There is in Greenville a spring which bursts out of a hillside in sufficient volume to carry a mill. The country abounds in springs, some of a curious character. In Johnson County, in the mountainous northeast corner of the State, there is a subterranean reservoir of water, out of which issue in the night-time, during the spring months, numbers of small black perch, of a blind species, which are caught in traps at the mouth of the spring.

Knoxville, (named in honor of Revolutionary General Knox,) the most considerable town of East Tennessee, is situated on abrupt hills, on the north bank of the Holston River, which is navigable by steamers to this point. Here is the junction of the East Tennessee and Virginia, and East Tennessee and Georgia railroads. The city has something more than eight thousand inhabitants. It was formerly the capital of the State. It is surrounded by fortified hills.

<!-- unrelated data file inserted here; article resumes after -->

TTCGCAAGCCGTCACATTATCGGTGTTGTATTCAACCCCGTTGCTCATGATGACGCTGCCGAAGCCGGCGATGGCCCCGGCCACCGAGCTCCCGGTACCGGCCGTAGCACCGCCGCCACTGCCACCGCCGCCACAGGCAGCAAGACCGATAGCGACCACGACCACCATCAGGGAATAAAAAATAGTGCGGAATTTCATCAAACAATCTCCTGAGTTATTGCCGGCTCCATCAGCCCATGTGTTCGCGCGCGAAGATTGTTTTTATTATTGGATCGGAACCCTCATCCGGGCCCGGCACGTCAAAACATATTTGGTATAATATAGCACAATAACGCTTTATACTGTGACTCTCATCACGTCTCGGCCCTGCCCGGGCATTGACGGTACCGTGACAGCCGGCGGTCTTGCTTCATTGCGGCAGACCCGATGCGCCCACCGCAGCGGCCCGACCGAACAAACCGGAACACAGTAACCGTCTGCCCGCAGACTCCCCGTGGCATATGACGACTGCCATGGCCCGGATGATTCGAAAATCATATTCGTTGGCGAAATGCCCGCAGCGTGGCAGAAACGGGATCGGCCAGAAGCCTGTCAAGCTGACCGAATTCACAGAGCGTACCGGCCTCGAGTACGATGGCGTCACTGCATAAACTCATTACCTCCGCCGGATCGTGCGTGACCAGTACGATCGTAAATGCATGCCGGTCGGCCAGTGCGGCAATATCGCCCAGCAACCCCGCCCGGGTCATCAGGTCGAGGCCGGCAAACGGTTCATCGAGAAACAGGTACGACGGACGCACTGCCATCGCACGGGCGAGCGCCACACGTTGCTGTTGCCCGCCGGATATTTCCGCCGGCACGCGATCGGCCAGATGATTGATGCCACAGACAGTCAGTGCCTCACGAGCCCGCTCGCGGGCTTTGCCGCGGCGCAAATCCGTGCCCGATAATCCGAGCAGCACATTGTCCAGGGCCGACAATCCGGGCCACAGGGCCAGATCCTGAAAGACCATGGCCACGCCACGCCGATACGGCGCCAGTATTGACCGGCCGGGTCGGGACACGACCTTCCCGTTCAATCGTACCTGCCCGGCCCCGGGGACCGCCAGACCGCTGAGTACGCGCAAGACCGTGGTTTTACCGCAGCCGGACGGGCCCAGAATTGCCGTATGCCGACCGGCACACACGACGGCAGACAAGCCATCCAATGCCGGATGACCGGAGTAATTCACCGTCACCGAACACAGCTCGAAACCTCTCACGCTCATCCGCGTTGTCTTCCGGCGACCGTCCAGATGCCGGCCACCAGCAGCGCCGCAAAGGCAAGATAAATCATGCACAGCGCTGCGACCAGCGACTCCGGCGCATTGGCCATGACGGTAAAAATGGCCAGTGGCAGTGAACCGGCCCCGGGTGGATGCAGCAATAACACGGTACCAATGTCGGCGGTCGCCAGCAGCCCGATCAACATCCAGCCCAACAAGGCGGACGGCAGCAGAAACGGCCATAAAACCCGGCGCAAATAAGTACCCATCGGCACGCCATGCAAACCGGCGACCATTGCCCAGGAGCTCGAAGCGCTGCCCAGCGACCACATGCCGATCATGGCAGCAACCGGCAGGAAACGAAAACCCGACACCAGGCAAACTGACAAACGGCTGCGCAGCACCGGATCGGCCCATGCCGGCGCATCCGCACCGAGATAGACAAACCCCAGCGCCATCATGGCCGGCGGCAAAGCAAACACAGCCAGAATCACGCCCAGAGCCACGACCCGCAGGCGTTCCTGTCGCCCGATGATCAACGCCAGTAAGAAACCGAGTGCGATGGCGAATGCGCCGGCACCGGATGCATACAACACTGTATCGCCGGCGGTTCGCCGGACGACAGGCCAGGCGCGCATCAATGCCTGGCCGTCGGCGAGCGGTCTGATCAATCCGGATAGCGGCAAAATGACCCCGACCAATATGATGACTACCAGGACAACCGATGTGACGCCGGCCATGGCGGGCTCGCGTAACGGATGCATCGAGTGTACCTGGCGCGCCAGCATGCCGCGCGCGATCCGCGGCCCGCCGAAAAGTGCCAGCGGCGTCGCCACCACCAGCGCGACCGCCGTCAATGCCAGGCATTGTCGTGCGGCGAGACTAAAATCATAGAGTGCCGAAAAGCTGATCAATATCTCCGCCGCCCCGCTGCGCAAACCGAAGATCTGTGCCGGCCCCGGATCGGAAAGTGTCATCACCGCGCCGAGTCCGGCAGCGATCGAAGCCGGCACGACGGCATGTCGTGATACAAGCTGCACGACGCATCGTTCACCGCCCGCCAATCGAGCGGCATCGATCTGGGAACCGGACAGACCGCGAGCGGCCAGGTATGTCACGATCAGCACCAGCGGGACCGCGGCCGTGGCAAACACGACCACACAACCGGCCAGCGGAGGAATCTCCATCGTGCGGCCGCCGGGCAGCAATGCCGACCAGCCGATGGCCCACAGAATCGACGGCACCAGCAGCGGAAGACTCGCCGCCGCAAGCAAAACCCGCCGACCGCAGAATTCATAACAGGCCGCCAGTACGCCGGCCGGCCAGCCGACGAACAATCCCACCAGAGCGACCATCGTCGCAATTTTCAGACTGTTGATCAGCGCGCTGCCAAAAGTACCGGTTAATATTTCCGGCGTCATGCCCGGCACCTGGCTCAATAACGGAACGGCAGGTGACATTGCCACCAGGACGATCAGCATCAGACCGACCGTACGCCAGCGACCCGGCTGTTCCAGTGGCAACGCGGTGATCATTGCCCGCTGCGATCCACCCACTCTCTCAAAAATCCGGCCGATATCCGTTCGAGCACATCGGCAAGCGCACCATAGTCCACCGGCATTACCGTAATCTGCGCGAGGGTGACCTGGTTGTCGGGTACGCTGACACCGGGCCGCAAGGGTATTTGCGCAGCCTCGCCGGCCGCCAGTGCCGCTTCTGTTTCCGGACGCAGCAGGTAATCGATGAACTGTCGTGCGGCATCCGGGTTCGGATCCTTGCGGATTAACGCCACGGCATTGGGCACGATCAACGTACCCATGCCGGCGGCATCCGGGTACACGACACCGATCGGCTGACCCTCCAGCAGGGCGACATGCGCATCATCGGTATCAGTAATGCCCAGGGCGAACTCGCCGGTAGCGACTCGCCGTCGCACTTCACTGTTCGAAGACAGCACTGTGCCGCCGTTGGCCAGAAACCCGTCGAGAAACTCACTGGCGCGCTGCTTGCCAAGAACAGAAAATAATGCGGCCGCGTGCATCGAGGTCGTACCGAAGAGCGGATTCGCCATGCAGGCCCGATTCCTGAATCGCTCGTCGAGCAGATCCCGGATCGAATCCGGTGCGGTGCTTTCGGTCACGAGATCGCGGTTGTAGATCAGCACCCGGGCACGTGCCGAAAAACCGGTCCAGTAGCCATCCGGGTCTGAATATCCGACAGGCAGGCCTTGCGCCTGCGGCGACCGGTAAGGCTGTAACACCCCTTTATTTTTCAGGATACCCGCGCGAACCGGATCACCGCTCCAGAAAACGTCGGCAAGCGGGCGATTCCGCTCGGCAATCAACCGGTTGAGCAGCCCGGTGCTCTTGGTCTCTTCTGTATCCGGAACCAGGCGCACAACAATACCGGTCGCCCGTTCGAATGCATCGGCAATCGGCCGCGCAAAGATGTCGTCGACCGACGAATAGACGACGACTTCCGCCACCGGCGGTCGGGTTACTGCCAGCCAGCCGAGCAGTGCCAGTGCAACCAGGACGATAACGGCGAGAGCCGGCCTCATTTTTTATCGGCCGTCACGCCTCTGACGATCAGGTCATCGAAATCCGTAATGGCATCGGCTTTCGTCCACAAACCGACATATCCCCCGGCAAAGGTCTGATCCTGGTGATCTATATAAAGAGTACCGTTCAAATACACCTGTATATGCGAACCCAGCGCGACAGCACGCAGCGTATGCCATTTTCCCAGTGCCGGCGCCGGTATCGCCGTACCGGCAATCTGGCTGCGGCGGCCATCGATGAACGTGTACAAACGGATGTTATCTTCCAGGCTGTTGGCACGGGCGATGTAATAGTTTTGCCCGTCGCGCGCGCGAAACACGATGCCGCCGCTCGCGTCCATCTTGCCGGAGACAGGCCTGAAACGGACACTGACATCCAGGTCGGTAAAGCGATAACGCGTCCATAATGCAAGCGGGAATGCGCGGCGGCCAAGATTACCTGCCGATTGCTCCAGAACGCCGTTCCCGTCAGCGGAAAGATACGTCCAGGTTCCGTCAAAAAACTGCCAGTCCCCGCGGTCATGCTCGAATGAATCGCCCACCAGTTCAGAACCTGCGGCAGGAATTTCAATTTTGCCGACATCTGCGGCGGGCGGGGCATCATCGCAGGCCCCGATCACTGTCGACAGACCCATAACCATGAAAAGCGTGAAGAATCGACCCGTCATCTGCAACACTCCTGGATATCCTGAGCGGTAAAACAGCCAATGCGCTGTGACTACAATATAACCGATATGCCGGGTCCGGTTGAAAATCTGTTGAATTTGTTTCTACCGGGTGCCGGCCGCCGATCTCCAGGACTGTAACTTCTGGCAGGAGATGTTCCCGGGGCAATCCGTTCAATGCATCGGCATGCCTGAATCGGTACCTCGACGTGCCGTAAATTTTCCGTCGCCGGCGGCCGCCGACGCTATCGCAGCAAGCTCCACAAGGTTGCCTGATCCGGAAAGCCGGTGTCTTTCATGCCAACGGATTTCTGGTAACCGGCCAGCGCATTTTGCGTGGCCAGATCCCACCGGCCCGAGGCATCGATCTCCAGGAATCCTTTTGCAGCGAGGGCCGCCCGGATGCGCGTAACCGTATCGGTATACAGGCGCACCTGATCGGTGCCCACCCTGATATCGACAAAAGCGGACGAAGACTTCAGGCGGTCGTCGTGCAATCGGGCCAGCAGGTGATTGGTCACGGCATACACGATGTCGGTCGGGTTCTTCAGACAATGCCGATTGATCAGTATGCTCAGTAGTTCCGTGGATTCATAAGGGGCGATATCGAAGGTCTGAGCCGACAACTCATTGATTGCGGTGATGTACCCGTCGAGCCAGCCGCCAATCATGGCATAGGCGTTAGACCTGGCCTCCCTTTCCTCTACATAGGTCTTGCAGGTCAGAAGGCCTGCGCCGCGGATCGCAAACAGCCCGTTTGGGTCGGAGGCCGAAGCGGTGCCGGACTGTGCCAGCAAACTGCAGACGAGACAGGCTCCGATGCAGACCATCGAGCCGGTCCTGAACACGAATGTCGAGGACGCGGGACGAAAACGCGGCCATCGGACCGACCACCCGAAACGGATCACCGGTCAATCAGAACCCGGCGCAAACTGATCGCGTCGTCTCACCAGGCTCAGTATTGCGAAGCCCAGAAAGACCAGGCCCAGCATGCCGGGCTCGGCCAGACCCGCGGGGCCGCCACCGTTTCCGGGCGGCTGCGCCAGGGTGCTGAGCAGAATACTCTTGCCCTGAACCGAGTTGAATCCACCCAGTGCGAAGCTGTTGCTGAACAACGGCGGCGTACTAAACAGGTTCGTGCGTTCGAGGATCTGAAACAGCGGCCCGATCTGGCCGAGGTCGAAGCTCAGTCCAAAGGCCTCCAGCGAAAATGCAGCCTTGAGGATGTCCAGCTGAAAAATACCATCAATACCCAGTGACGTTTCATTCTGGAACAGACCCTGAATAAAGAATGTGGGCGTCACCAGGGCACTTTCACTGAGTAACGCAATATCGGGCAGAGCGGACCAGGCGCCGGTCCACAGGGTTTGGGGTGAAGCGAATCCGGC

The place received rough treatment during the war. The Bell House, at which I stopped, was a miserable shell, carpetless and dilapidated, full of broken windows. The landlord apologized for not putting it into repair. “ I don't know how long I shall stop here. Hotel-keeping a’n’t my business. Nigger-dealing is my business. But that 's played out. I've bought and sold in my day over six hundred niggers," – spoken with mournful satisfaction, mingled pride and regret. “ Now I don't know what I shall turn my hand to. I'm a Georgian ; I came up here from Atlanta time it was burned.”

At the table of the Bell House, a Southern gentleman who